This month on The Big Picture, Jens Nordvig, Co-Founder and CEO of MarketReader, discusses interest rate peaks on the back of lower inflation concerns, and a shift from the market’s focus on inflation and supply-side concerns, to questions related to growth.
After predicting that interest rates would peak due to lower inflation last month in The Big Picture, OPTO’s monthly look at the macroeconomic climate, Jens Nordvig, Co-Founder and CEO of MarketReader, returns to discuss his expectations for the coming months.
“We’ve really been in a multi-year period where rates were going up and up, with few interruptions. Then in the last period there was something new, and that was that people have concerns about the long end of the bond market,” explains Nordvig.
If the long end experiences significant movement, “in a way that kind of short circuits how the Fed thinks”, and it affects the regulator’s approach to fiscal tightening.
“That’s exactly what we’ve seen play out — the long end moved so much that the Fed started to actually get reluctant to do more on its end, and start to talk more about financial conditions having moved.”
Additionally, a notable improvement in inflation, particularly in services, contributed to this shift in narrative. “The reason why the Fed has been reluctant to sound more hopeful on inflation was that for services prices, things have been very sticky, even when headline inflation has been going down. And the last print sort of changed that.”
By analysing median values, Nordvig notes a potential shift towards the Fed’s 2% target. “I’m not saying we’re at the 2% target yet, but we have come from around 4% for effectively two years, and the latest print showed approximately 2% annualised. If we have another couple of months of that, then the Fed will be able to move to a totally different narrative.”
The Market Rallies
The market, detecting this shift, has responded with a substantial rally, surprising many who were focused on persistent supply concerns. “All these things together have led to a big rally. It surprised a lot of people in the bond market because people were so focused on the supply issue, thinking we’re going to have supply issues forever, and that’s calmed down. But it’s also surprised in the equity space, where people thought, ‘OK, we are getting close to this lower growth point where equity is finally going to flip over.’”
Despite these fears, “It’s been inflation that has dominated”. The result of this was a substantial 10–20% surge in the S&P, reflecting a rapid and unexpected market shift, according to Nordvig. The impact has not been confined to specific markets, but is evident across global risk assets, with a noticeable effect on the US dollar as well.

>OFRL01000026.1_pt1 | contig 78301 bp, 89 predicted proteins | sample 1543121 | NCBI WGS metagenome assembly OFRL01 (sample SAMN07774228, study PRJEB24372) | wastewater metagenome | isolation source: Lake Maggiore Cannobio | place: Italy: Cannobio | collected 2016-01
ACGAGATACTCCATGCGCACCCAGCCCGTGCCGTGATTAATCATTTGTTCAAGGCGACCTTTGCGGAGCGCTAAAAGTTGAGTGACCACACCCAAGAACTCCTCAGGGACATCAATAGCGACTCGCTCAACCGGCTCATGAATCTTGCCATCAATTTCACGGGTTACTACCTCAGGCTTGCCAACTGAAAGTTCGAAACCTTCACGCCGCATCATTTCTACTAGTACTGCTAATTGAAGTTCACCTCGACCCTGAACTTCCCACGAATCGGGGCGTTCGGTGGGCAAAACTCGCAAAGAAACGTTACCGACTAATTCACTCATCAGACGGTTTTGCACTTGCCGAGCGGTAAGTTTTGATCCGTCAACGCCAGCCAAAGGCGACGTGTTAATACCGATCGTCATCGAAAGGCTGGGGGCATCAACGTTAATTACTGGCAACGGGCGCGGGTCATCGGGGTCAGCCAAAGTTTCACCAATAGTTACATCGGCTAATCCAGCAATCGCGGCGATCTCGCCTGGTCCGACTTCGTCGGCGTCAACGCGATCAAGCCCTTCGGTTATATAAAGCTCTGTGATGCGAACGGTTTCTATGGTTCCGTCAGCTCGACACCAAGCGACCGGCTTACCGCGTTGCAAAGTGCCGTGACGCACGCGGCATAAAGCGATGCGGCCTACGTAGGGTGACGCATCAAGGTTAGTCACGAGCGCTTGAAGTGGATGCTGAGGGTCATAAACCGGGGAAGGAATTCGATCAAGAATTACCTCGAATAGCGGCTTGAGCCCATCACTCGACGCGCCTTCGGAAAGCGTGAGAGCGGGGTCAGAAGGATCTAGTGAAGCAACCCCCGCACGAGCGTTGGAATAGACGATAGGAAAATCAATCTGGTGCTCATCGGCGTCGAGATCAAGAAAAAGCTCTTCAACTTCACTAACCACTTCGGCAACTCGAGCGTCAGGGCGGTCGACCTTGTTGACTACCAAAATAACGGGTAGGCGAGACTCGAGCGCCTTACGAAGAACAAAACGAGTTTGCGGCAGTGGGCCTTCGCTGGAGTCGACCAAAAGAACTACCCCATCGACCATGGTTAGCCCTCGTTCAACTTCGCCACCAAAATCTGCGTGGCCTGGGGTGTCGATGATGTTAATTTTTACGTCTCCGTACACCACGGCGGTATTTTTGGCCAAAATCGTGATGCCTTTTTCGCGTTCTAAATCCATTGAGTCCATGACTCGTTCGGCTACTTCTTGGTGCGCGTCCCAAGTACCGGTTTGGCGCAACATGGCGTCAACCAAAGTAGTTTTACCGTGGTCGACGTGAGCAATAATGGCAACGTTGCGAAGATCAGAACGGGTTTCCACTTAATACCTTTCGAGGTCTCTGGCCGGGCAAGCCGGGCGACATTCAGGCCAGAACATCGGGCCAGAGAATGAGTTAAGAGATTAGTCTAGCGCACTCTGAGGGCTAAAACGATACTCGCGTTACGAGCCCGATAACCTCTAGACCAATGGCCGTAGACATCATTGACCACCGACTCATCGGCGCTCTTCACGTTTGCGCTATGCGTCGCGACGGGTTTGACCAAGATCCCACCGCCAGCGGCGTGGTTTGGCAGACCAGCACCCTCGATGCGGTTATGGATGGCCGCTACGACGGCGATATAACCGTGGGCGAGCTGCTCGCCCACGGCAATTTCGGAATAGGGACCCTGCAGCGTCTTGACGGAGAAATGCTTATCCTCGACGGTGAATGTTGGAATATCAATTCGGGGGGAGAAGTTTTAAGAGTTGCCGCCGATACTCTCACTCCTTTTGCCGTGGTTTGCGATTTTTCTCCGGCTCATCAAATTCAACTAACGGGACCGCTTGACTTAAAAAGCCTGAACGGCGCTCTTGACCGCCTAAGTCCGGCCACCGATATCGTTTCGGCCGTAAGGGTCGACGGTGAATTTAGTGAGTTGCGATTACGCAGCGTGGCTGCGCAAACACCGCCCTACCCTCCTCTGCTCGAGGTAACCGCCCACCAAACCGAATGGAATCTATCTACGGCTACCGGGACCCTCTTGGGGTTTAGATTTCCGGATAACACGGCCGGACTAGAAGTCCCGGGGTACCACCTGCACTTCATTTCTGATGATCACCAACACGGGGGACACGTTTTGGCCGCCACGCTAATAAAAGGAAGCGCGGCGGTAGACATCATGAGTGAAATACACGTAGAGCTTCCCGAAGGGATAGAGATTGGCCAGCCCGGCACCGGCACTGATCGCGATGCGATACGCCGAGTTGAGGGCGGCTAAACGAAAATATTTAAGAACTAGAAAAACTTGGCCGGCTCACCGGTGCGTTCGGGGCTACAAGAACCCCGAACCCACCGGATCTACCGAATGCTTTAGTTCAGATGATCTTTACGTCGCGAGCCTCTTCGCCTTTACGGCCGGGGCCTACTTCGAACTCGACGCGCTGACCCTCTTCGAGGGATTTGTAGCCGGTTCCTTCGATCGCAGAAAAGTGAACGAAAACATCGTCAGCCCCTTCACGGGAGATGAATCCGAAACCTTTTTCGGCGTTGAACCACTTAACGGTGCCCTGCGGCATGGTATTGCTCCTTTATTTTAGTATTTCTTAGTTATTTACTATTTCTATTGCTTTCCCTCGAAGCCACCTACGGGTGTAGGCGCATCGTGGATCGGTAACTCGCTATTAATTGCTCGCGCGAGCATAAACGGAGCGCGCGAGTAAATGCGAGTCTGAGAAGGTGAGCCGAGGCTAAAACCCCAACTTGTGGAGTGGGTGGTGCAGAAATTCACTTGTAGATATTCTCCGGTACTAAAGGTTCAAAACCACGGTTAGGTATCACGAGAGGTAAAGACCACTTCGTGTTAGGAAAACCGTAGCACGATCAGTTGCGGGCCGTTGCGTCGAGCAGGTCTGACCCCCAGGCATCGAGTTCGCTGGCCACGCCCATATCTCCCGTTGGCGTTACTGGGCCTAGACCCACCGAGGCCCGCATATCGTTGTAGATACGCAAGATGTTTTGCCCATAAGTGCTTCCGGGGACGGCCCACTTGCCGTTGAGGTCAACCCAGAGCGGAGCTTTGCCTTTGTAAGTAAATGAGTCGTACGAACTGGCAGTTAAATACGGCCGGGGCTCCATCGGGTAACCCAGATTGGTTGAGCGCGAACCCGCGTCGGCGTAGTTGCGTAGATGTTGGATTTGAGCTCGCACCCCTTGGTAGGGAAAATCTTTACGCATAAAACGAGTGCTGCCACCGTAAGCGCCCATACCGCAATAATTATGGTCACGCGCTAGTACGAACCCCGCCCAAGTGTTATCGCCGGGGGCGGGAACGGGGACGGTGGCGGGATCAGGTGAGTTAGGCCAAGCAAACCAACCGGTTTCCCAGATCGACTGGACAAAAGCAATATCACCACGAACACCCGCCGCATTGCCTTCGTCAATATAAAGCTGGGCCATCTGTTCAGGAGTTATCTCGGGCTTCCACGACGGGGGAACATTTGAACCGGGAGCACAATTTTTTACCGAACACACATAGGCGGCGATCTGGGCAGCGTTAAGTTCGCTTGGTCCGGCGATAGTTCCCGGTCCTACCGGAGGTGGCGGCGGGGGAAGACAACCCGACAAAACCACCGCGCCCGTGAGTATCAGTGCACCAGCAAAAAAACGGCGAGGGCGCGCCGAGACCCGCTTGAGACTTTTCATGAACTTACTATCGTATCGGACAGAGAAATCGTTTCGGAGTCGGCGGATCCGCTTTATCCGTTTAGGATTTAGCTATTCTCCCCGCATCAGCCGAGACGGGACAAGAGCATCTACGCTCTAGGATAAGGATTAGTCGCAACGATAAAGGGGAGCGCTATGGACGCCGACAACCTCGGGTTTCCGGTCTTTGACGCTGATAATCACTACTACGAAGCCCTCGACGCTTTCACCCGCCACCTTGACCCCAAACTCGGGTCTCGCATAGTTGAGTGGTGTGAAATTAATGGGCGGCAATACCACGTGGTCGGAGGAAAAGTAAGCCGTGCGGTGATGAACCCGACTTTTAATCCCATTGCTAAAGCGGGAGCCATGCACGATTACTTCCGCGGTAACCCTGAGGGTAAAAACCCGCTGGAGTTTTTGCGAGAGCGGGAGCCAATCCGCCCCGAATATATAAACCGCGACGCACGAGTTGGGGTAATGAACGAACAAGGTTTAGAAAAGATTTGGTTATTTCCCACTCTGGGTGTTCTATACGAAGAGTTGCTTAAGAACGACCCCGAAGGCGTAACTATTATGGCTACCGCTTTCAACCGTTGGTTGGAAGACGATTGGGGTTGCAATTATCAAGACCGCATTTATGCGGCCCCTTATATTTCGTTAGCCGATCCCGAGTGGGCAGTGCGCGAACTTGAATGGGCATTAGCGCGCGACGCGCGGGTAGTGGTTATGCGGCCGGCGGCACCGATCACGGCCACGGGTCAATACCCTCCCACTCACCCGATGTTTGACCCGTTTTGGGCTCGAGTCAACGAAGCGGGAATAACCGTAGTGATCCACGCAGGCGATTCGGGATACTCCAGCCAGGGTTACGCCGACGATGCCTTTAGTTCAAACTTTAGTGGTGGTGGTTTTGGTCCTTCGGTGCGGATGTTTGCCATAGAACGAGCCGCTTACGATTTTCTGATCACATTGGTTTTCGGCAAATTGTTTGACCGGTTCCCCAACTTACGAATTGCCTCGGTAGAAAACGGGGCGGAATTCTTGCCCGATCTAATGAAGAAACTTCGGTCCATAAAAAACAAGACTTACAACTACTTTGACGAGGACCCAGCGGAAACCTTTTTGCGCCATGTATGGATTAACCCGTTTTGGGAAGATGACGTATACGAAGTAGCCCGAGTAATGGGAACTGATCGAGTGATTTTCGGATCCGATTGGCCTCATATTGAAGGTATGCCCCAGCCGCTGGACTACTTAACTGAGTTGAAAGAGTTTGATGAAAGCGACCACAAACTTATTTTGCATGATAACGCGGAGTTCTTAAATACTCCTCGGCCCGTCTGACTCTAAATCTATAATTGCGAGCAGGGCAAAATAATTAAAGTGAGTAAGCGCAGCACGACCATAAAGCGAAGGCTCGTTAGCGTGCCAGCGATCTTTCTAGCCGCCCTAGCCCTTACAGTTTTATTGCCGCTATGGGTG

2024: Bull or Bear?
Looking ahead, Nordvig expects it will be difficult to fade ongoing market trends.
Various positioning indicators, such as the recent dent in the US dollar’s multi-year bull run, suggest the potential for continued momentum in the selling of dollars. A similar situation may apply to equity markets, where fund managers aiming to meet year-end benchmarks could engage in technical buying.
For the remainder of the year, it appears difficult to go against the prevailing trends. However, revisiting the transition discussed in the last episode, the initial phase has seen risk assets being supported by diminishing inflation concerns and less extreme worries about bond supply — a generally bullish scenario.
The question arises as to whether there will be a subsequent shift where concerns about growth take the forefront.
“As we head into the first quarter of 2024, we could have that transition,” he says. “We’re starting to see some data points in the US that look shakier,” such as home sales figures. To describe recent developments, “we can use dramatic terms like falling out of bed; it’s really breaking out on the chart”.
This hints at a potential “reset” in growth, to a point where it affects the labour market, challenging the notion that the economy has been resilient to rising rates.
Looking at the raw data and non-seasonally adjusted figures, “I think we’re heading in a direction where housing-related stuff is very weak,” as stimulus effects wane, tax credit effects diminish, and overall income growth moderates gradually from both wage and job growth perspectives.
“As we get further into 2024, there’s a risk that this shift from low inflation is going to move into a scenario where growth is meaningfully weaker and earnings could be impacted. I don’t think it’s going to be necessarily 1 January — it could take a couple of months before we get to that point.”
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